SES Toronto 2010 Live Blogging: Opening Keynote

Opening Keynote: Peter Morville – SES 2010

OK well we are back at SES for the fourth consecutive year and starting things off with the conference welcome and opening keynote by Peter Morville, President of Semantic Studios.

Peter’s has a background in library informational sciences which allowed him to help libraries solve their many technical problems throughout the years.

Peter starts things off by talking about search being a process of learning where you go from entering keywords into the search field to filtering through the results, then finding what you are looking for (hopefully).

Search is a complex adaptive system which starts by:

  1. Understanding the users (vocabulary, behaviors, purpose…)
  2. Designing the search engine interface and making it functional for users.
  3. Search needs to support the features, technology and algorithm that we want to deliver the best results.
  4. Search then needs to allow users to narrow and filter their results to find exactly what they are looking for.

Principles of design

Search needs an obsessive amount of detail in design and a lot can be taken from traditional marketing methods and implemented in a web format. It is always best to start simple and then constantly add new features and functionalities. Google maps for example started out by displaying geographic areas and road maps to help guide you to where you want to go. Nowadays, Google Maps not only can help get you to where you want to go but also show you what types of establishments are situated around the location you are looking into.

We should always be designing a website/application based on context (example: mobile search) to try and give users the best experience. In mobile search it is very important that your application takes into users using the app on a bumpy bus and should be functional enough that they do not get frustrated and close the application.

Search Behavior patterns

  • Ability to narrow and filter search results.
  • Ability to take a step backward and look at the bigger picture.

When building a search tool, it is very important to develop an engine that is sophisticated enough for an expert user and easy for a beginner to navigate through as well.

Auto complete helps users become more efficient on their computers or mobile phones to get a better web experience – Google (shows you drop down suggestions as you enter your search query) – Yahoo does the same plus auto suggest.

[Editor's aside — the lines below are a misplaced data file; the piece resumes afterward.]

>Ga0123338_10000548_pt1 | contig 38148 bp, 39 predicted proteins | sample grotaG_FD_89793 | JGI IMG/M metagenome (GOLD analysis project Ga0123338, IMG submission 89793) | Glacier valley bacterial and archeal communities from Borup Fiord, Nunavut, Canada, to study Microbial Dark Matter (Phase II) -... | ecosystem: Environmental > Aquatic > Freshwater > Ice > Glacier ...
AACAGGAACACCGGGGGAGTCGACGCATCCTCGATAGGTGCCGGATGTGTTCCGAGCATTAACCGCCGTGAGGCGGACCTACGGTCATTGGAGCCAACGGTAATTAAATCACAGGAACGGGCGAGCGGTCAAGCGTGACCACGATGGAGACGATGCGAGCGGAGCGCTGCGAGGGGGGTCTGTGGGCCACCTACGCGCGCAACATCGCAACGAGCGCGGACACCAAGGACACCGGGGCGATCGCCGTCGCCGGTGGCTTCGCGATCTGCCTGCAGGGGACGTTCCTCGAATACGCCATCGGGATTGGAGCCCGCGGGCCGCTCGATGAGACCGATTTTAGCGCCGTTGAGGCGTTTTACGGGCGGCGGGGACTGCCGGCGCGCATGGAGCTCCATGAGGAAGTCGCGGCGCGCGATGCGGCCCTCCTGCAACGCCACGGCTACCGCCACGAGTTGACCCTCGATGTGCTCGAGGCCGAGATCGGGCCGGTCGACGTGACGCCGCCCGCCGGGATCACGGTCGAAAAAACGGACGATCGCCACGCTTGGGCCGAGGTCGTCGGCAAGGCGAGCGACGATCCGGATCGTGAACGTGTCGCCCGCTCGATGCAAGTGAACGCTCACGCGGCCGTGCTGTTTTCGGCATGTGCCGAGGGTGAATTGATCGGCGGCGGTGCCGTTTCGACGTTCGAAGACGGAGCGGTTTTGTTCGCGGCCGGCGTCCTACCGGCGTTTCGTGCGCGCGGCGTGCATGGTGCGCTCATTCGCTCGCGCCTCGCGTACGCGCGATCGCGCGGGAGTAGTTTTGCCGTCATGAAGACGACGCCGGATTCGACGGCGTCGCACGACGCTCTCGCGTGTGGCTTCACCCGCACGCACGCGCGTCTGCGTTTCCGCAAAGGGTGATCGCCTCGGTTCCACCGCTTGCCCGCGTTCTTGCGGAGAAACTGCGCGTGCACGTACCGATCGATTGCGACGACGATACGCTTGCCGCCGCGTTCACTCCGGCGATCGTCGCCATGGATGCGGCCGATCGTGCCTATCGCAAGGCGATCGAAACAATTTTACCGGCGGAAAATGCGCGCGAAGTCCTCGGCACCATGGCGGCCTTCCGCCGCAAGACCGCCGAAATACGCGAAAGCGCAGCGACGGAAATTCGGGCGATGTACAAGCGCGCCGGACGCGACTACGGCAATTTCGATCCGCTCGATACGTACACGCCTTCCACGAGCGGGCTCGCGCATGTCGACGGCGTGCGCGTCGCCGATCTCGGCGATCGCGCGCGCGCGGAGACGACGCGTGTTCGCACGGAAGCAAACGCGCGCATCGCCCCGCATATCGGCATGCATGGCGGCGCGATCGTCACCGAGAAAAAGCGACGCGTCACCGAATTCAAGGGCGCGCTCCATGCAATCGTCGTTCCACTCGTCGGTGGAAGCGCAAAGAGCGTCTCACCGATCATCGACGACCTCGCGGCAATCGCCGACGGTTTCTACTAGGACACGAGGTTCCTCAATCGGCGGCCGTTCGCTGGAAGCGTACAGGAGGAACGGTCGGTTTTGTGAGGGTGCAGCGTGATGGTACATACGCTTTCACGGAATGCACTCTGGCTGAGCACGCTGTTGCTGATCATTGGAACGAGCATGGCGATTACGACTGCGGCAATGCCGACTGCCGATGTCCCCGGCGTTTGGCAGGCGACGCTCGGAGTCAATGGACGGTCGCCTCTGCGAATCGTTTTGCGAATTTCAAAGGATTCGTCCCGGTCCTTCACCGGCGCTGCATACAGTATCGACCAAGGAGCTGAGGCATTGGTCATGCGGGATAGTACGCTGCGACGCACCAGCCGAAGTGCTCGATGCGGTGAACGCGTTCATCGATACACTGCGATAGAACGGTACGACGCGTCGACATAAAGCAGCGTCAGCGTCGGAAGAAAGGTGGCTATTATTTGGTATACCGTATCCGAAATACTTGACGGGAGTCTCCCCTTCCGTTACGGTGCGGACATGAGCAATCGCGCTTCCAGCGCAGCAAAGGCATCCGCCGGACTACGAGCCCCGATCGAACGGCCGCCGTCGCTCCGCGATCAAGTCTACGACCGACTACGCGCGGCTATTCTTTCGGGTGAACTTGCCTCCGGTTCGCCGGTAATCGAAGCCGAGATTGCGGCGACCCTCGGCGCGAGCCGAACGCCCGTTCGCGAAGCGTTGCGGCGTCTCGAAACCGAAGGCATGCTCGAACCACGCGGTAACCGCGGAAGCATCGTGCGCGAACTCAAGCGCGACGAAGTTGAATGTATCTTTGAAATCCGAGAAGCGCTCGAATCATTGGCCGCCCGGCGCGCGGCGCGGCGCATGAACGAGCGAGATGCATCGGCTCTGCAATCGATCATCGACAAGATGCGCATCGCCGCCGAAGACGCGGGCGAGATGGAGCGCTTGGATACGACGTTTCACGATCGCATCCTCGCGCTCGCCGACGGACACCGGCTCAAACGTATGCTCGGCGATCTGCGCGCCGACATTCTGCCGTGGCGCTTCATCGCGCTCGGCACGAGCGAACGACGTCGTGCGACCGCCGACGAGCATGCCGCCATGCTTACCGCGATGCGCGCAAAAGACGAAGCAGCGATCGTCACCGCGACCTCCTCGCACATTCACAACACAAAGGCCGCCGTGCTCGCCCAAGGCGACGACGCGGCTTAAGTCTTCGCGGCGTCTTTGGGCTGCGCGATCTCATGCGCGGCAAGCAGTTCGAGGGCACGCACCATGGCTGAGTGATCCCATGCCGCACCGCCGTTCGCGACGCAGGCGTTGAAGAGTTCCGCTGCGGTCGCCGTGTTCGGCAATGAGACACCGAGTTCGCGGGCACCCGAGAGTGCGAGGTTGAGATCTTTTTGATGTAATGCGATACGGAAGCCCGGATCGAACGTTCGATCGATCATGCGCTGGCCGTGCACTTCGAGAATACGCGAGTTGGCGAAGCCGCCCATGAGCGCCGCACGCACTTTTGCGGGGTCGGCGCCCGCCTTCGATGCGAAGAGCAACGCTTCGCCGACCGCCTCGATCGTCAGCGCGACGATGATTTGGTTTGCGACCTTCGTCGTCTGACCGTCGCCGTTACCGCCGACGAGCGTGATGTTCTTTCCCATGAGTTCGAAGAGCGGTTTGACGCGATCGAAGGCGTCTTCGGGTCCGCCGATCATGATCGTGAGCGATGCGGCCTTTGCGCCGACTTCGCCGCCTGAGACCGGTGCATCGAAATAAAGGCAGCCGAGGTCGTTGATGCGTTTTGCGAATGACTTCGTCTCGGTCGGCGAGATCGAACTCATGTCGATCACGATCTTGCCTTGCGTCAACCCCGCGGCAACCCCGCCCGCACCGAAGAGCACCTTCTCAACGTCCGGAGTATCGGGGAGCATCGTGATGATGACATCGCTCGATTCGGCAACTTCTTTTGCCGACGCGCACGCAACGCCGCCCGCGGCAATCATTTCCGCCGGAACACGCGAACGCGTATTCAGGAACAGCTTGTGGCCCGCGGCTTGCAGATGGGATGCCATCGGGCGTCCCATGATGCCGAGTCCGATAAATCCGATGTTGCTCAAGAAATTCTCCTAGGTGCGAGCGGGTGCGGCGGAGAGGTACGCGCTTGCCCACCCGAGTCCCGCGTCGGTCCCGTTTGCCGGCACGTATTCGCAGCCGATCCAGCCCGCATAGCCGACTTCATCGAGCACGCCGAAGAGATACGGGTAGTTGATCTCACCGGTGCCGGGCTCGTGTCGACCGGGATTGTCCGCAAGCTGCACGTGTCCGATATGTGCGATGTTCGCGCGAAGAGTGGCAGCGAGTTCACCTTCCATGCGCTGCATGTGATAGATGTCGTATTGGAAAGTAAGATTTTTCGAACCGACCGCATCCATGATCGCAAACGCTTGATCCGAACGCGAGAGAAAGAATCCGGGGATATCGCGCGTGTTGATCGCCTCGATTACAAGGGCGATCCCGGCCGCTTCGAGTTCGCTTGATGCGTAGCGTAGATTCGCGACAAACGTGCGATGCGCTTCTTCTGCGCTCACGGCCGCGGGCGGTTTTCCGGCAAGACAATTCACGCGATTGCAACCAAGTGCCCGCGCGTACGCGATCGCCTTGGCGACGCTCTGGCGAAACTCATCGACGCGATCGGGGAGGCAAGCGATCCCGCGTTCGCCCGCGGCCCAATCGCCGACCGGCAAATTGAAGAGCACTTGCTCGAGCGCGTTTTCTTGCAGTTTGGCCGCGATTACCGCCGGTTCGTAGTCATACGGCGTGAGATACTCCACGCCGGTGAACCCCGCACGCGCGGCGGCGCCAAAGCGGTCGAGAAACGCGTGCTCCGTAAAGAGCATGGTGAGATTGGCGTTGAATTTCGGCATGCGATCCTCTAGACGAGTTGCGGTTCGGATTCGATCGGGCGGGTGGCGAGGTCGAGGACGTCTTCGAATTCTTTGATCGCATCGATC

Since click through rates are highest for the top 3 search engine positions (43% of clicks in #1, 15% #2, 10% #3, 5% the rest of the first page listings) marketers must constantly make sure to get their clients or personal sites onto the first page and especially in the top 3! Optimizers need to do their best to not only rank in first page but to also do the best job to keep the users interested in your website once inside.

Like how Google uses Page Rank, Flickr uses an interestingness factor based on social data. Social data is very important to get the best results to the top of the page on many vertical websites so you don’t get unrelated listings on the first page. Social media will help search engines deliver better results to its users and reduce the amount of irrelevant listings (ie – “little lame prince” novel showing up above the famous “little prince” novel on some ecommerce search platforms)

Faceted navigation allows users to search the way they are used to. Display results in the center and left sidebar contains many filtering options to help the user find what they are looking for at a quicker pace. NCSU library was one of the first to adopt faceted navigation and has been adopted by many sites and are continuing to push the envelope to generate better results for its users.
Redefining search

We can make a lot of progress in search by making incremental steps forward to helping users.

It’s really amazing the way that mobile search/apps are changing the internet landscape. For example: Amazon has an app titled “Amazon remembers” where you can scan any bar code and it will automatically display the product on Amazon so you can read reviews or perhaps purchase the product through them instead.

Experience maps are also helping to change the internet landscape by showing users what activities/services are available within their area to help them decide what to do – stay home vs. going out – and how difficult (distance + other factors) it would be to get there.

Conclusion – 3 things we need to do to make search better

  1. Need to pay obsessive attention to detail
  2. See the big picture, look ahead and embrace new ideas
  3. Re-framing the problem and innovating along the way

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